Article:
I went to a great local training where Dr. Ashley Brimager, a clinical psychologist shared some tips for creating success at dinner time. She referenced support strategies from Dr. Marsha Linehan who created Dialectical Behavior Therapy. Check out more about DBT here: DBT therapy Information .
Long Term Goal:
The goal is for children to learn to internalize healthy eating habits and develop a healthy relationship with food.
What does “drama” look like in your home at mealtime?
Some parents have shared: food refusals, crying, acting out, meltdowns, throwing food etc.
Be mindful of the “setting events” before, during and after dinner. Make sure your child is not too hungry or too full when you attempt dinner routine. Do the best you can and every meal is a chance to work on creating harmonious mealtimes where kids work towards the long-term goal.
Building resilience for children who are experiencing bullying or have Adverse Childhood Experiences (ACES): When students are being bullied, they are more likely to experience:
Depression and anxiety. Signs of these include increased feelings of sadness and loneliness, changes in sleep and eating patterns, and loss of interest in activities they used to enjoy. These issues may persist into adulthood.
Creating Resilience– Focusing on gratitude Cultivate Gratitude For Students With ACES for what you have in your life has been proven to support students with ACES. Educators and parents can help young children focus on the support they already have in their lives. Here are two ideas to promote resilience in the home and in the classroom:
At home support: Heart Garland of Love and Support:
Hang a heart garland showing the names of people who care about the child where they can see it every day. We created it together and I allowed him to brainstorm the people in his life who care about him. He came up with 4 close family members and one teacher from his school. Every day when we wakes up and before he goes to bed, the garland acts as a visual reminder to focus on the people who have his back and care about him.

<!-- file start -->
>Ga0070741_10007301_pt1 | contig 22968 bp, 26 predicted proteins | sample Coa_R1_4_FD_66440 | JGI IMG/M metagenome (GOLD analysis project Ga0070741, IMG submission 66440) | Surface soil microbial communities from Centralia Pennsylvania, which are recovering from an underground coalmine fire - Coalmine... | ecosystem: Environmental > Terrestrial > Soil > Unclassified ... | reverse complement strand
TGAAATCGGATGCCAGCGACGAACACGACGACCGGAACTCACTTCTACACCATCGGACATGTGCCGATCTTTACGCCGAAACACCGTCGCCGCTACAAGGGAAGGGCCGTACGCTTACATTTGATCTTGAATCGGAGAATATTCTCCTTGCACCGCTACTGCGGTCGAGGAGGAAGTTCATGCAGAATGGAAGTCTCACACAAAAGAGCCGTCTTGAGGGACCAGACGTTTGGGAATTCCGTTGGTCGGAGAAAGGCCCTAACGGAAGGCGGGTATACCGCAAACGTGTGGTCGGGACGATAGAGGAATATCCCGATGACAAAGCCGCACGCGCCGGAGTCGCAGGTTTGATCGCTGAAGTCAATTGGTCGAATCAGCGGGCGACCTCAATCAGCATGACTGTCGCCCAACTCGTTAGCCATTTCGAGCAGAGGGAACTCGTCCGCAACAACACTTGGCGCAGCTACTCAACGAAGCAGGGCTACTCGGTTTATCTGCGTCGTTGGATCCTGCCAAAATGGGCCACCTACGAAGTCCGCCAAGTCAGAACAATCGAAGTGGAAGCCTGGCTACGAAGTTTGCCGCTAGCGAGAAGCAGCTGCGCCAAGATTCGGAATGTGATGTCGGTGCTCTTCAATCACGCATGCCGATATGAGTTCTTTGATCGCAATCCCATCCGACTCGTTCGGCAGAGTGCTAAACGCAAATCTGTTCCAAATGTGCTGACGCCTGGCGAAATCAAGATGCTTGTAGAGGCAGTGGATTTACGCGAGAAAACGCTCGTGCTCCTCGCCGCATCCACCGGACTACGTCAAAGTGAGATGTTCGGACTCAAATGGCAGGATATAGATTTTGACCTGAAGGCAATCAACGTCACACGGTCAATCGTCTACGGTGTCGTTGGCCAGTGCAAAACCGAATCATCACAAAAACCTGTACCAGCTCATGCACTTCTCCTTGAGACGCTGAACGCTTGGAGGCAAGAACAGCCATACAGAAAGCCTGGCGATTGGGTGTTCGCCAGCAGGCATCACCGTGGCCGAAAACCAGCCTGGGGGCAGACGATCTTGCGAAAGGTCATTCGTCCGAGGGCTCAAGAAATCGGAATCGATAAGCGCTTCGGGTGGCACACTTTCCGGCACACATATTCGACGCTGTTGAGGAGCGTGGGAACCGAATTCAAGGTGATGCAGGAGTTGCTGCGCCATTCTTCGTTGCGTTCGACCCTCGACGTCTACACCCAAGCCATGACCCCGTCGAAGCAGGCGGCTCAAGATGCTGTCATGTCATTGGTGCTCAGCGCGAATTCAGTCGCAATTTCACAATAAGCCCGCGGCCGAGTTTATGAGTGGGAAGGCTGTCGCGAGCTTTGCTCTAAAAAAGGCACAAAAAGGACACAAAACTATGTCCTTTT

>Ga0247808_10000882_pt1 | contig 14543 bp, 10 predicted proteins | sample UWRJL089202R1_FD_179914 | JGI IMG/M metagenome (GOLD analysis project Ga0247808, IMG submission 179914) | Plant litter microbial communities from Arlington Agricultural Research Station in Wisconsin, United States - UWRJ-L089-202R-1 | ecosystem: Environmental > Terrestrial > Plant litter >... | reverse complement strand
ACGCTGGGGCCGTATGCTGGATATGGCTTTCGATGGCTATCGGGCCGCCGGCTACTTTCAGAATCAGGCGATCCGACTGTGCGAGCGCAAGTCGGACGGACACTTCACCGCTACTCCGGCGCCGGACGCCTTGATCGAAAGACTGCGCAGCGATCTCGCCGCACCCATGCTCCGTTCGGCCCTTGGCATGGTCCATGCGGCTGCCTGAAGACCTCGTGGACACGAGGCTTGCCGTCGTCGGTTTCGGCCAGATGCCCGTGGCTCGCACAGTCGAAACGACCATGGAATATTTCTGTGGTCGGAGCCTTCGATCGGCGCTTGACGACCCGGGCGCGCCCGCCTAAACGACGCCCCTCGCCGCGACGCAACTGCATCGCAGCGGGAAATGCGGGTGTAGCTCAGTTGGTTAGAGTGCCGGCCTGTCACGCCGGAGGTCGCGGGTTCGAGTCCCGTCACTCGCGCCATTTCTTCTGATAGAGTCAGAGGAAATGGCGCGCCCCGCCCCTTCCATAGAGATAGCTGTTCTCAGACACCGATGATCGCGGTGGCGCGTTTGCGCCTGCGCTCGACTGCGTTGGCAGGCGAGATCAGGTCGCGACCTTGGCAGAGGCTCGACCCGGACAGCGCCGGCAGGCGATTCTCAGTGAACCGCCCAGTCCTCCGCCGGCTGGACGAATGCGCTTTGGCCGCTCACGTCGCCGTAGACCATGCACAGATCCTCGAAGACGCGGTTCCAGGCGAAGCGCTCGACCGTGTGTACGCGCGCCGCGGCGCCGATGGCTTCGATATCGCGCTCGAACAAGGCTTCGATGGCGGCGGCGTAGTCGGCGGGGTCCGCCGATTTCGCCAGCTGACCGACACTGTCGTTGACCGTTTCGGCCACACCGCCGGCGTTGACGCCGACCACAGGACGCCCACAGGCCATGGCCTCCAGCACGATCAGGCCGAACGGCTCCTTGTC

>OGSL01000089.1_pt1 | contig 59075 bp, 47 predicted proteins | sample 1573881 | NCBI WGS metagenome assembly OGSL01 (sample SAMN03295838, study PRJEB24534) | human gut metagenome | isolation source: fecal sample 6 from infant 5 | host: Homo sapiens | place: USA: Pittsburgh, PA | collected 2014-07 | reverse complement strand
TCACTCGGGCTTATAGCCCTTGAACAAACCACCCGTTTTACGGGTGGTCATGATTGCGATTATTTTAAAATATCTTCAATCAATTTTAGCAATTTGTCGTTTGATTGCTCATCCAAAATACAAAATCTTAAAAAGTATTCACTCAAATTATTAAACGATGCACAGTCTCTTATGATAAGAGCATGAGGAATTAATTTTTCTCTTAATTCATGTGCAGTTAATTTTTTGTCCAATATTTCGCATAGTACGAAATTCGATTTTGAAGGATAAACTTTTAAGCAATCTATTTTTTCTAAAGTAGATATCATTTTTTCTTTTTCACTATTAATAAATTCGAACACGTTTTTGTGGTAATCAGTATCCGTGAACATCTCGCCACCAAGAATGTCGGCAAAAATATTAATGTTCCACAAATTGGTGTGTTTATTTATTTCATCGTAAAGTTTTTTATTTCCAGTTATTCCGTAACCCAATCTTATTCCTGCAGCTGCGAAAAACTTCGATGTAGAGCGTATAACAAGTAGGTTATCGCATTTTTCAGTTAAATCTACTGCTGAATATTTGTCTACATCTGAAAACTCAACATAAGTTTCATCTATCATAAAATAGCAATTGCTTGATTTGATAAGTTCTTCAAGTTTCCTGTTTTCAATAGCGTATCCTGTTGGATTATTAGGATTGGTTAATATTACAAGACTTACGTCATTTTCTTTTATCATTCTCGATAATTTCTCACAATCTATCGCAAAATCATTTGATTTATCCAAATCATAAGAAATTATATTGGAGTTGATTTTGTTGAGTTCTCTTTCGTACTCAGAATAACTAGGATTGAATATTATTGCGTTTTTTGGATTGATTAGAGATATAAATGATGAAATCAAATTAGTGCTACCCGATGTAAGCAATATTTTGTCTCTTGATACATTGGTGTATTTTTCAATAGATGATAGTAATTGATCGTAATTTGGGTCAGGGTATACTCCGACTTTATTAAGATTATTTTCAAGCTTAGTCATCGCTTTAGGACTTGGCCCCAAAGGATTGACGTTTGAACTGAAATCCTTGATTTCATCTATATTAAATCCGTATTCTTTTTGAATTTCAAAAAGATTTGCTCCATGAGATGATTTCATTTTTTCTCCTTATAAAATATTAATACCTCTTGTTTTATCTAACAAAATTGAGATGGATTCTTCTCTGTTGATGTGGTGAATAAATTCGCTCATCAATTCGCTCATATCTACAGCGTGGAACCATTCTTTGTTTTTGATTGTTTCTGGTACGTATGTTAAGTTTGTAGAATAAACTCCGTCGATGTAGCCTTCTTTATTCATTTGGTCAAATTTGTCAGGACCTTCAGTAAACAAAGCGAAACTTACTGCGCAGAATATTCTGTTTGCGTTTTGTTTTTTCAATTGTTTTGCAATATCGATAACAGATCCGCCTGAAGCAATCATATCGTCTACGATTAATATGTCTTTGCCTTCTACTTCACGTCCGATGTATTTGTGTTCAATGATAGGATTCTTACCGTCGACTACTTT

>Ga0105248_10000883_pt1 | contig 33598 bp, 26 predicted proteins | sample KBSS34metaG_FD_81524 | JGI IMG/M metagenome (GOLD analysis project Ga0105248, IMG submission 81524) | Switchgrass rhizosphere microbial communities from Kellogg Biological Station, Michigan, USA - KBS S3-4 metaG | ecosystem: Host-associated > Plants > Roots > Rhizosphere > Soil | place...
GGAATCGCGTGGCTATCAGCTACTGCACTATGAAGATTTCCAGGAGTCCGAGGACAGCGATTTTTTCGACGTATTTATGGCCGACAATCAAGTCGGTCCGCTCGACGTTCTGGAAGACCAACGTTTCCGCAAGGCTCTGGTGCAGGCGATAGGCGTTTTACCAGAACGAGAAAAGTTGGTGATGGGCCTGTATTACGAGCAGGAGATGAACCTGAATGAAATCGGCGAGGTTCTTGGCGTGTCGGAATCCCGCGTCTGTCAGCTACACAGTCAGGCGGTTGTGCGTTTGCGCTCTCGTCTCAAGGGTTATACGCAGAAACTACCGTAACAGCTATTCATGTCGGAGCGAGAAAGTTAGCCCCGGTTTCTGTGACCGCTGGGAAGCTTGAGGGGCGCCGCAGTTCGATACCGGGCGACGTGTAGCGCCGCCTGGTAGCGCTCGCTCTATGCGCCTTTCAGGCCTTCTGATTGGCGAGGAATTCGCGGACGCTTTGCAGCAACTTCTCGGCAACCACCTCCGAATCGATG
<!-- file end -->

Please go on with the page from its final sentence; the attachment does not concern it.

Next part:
Alternative Ideas: For children who can’t read yet, you can put small pictures of the people. Gratitude: Each heart can contain one word signifying what the child is grateful for or positive core qualities the person possesses.
In School Support: Lace Up Your Best Personal Qualities Art Activity
One of my students at SOU created this fun classroom art activity for students to identify 5 things they notice about their peers that are great or positive. Each student in class has a shoe and the “laces” have a word or something positive about each student in class. Some examples of positive words include “reliable, kind, outgoing and good friend”
What are some ways you provide emotional support for students who are bullied or have ACES?